For married couples, claiming Social Security can be a complex task. They have more options than singles do, providing more opportunities to boost cumulative lifetime income—if they coordinate their start times.
See Also: Social Security Special Report
One of the most important rules of thumb for married couples: If just one spouse is expected to live past age 80, their cumulative lifetime benefits will usually be highest if the higher earner delays collecting until age 70, according to William Meyer and William Reichenstein, principals of consulting firm Social Security Solutions. The full retirement age is 66 for those born between 1943 and 1954. For every year you delay until 70, you earn an 8% delayed retirement credit.
A top goal for couples is to boost the benefit for the surviving spouse. In most cases, the surviving spouse is the wife, and the higher earner is the husband. If he dies first, the wife will get 100% of his benefit if she takes the survivor benefit at or past her full retirement age. If she claims earlier, the survivor benefit will be reduced.
That means it often makes the most sense for the higher earner to delay claiming until 70. Here are two strategies with the most potential to boost household income. The higher earner must be at least full retirement age to employ either one. (A wife who is the higher earner can use these strategies, too.)
And beware: These strategies have become so popular that they have caught the eye of the White House, which may be looking to put the kibosh on these tactics. President Obama's budget for 2015 "proposes to eliminate aggressive Social Security claiming strategies, which allow upper-income beneficiaries to manipulate the timing of collection of Social Security benefits in order to maximize delayed retirement credits."
File and suspend. Let's say you're a married man and the higher earner. You want to maximize your benefit by delaying until 70. If your wife is 62 or older, she could collect a benefit based on her own earnings record, but perhaps she'd get more money with a spousal benefit (which is up to 50% of the husband's benefit). One catch: She cannot collect a spousal benefit until you file for your own.
Here's a way to boost household income immediately. You file for your benefit, and your wife applies for a spousal benefit. You ask Social Security to suspend your benefit. Your wife will receive a spousal benefit—even though you are not collecting your own. If your wife is younger than full retirement age, her spousal benefit will be less than 50% of your benefit. But you can continue to work and accrue delayed credits until you reapply for your benefit.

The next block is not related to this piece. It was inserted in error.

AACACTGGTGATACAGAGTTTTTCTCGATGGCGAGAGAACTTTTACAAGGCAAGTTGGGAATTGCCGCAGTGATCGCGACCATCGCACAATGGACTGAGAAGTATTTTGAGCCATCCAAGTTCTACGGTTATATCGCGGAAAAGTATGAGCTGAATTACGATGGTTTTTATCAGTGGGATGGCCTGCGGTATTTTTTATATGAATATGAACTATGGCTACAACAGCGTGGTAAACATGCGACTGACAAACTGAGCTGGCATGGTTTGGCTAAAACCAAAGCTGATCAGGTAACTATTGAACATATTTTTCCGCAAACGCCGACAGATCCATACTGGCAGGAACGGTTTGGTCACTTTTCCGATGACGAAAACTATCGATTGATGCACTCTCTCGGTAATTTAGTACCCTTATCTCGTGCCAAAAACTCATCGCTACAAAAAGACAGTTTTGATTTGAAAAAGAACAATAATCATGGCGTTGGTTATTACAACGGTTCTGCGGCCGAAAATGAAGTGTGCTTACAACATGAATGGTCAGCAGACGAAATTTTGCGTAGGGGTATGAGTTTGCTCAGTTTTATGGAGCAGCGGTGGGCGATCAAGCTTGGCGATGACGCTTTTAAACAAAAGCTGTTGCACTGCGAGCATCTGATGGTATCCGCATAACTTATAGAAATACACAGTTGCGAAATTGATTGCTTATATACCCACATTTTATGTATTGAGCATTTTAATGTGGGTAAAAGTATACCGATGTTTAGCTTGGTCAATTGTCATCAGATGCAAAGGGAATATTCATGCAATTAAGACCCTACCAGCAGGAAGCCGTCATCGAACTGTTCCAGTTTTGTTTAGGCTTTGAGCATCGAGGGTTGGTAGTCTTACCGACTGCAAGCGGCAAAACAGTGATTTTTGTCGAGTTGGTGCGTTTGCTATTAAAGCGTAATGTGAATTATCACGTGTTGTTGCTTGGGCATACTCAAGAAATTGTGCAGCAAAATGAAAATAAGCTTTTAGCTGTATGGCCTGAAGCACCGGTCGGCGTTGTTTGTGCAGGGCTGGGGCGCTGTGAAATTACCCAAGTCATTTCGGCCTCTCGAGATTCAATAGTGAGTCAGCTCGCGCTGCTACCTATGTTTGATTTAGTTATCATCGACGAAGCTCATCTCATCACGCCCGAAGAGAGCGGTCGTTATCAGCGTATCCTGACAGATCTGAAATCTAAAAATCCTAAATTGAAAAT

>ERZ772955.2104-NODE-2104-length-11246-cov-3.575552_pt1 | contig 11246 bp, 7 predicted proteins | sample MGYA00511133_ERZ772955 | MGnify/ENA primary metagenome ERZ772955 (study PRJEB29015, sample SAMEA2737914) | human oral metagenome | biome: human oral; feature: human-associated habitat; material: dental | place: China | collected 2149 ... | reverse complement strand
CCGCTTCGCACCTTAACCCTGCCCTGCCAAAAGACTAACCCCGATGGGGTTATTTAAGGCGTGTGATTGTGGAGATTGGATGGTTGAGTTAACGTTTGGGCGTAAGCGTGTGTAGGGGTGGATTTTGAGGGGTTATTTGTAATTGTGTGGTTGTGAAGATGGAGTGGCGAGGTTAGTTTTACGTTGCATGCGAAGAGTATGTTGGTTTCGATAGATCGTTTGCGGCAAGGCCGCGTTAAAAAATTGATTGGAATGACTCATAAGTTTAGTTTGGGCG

This file-and-suspend maneuver helps provide for your lower-earning wife if you die first. She will be able to step up to a survivor benefit that will be 100% of your benefit at the time of your death. The survivor benefit will include any earned delayed retirement credits and cost-of-living adjustments.
Restrict an application. Typically, the lower-earning spouse is the one who collects a spousal benefit. But there's nothing to say the higher earner can't opt for a spousal benefit temporarily.
Let's say you are the higher-earning spouse and have hit full retirement age. But you want to delay your benefit until 70, to maximize your own benefit and the survivor benefit. In the meantime, you can bring in extra money by applying for a spousal benefit.
First, your lower-earning spouse claims her own benefit. Let’s say she's 62, and because she's claiming early, she gets 75% of her full benefit. Then, you apply for a spousal benefit. Because you are full retirement age, you get an extra bonus: Rather than getting just 50% of her current reduced benefit, you get 50% of what she would have received if she had waited until full retirement age to collect her benefit.
Known as restricting an application to a spousal benefit, this strategy only works if you are full retirement age. If you are younger, you cannot choose between your own benefit and the spousal benefit. The Social Security Administration will automatically give you the highest benefit you're entitled to, which is likely to be the one based on your earnings.
At age 70 or anytime before, you can switch to your own higher benefit. At that point, your wife can switch to a spousal benefit, which will be based on what you were entitled to if you had filed at full retirement age. If you die, your wife's survivor benefit will be based on what you would have received at the age of your death.
Kiplinger's has partnered with Social Security Solutions. For information on obtaining a customized report on maximizing your benefits, go to kiplinger.socialsecuritysolutions.com.